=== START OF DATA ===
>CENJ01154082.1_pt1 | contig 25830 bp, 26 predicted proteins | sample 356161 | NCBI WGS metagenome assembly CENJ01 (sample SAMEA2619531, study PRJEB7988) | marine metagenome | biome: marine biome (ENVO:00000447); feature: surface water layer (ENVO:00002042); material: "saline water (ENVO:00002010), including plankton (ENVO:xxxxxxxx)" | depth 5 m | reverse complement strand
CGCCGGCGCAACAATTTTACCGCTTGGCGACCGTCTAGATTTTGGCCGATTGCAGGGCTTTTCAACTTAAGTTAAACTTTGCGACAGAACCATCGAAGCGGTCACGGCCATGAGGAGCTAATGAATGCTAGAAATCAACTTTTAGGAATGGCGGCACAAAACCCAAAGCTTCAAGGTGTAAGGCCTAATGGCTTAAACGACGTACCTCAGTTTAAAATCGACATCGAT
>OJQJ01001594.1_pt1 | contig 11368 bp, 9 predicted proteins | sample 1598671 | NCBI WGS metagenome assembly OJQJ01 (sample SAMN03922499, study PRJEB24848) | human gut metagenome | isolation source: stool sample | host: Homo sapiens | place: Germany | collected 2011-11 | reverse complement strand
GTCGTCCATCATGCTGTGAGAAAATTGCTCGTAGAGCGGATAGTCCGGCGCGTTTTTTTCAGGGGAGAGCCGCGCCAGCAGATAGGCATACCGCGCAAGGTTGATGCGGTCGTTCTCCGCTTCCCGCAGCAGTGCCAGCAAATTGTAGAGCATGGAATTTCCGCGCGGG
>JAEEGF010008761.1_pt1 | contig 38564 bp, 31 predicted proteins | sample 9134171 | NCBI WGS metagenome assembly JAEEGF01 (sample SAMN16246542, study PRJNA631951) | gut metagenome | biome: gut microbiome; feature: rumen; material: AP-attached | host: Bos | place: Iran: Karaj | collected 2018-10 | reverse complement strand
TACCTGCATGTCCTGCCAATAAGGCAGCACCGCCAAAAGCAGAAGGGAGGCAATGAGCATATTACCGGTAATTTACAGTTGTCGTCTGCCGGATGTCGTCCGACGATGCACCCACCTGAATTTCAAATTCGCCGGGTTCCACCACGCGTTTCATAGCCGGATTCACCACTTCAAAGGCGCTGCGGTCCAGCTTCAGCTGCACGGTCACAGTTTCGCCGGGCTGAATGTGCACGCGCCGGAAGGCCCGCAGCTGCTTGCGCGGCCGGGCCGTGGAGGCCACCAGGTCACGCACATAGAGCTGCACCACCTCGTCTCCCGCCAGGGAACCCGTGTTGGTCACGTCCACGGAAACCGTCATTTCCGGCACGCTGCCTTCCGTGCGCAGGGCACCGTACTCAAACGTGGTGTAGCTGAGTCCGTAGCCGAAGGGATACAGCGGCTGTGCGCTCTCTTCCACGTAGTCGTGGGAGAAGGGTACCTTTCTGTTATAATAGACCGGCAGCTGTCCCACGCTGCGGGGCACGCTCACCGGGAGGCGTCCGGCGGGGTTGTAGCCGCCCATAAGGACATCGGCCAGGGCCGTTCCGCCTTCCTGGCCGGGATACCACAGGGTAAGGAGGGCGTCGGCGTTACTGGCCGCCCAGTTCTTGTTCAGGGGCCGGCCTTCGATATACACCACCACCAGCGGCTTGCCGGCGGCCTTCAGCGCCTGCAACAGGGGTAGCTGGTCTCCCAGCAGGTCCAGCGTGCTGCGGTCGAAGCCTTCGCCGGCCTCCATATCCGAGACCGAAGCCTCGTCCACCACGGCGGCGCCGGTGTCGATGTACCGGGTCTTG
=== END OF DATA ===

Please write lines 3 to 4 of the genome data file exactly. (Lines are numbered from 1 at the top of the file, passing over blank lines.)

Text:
>OJQJ01001594.1_pt1 | contig 11368 bp, 9 predicted proteins | sample 1598671 | NCBI WGS metagenome assembly OJQJ01 (sample SAMN03922499, study PRJEB24848) | human gut metagenome | isolation source: stool sample | host: Homo sapiens | place: Germany | collected 2011-11 | reverse complement strand
GTCGTCCATCATGCTGTGAGAAAATTGCTCGTAGAGCGGATAGTCCGGCGCGTTTTTTTCAGGGGAGAGCCGCGCCAGCAGATAGGCATACCGCGCAAGGTTGATGCGGTCGTTCTCCGCTTCCCGCAGCAGTGCCAGCAAATTGTAGAGCATGGAATTTCCGCGCGGG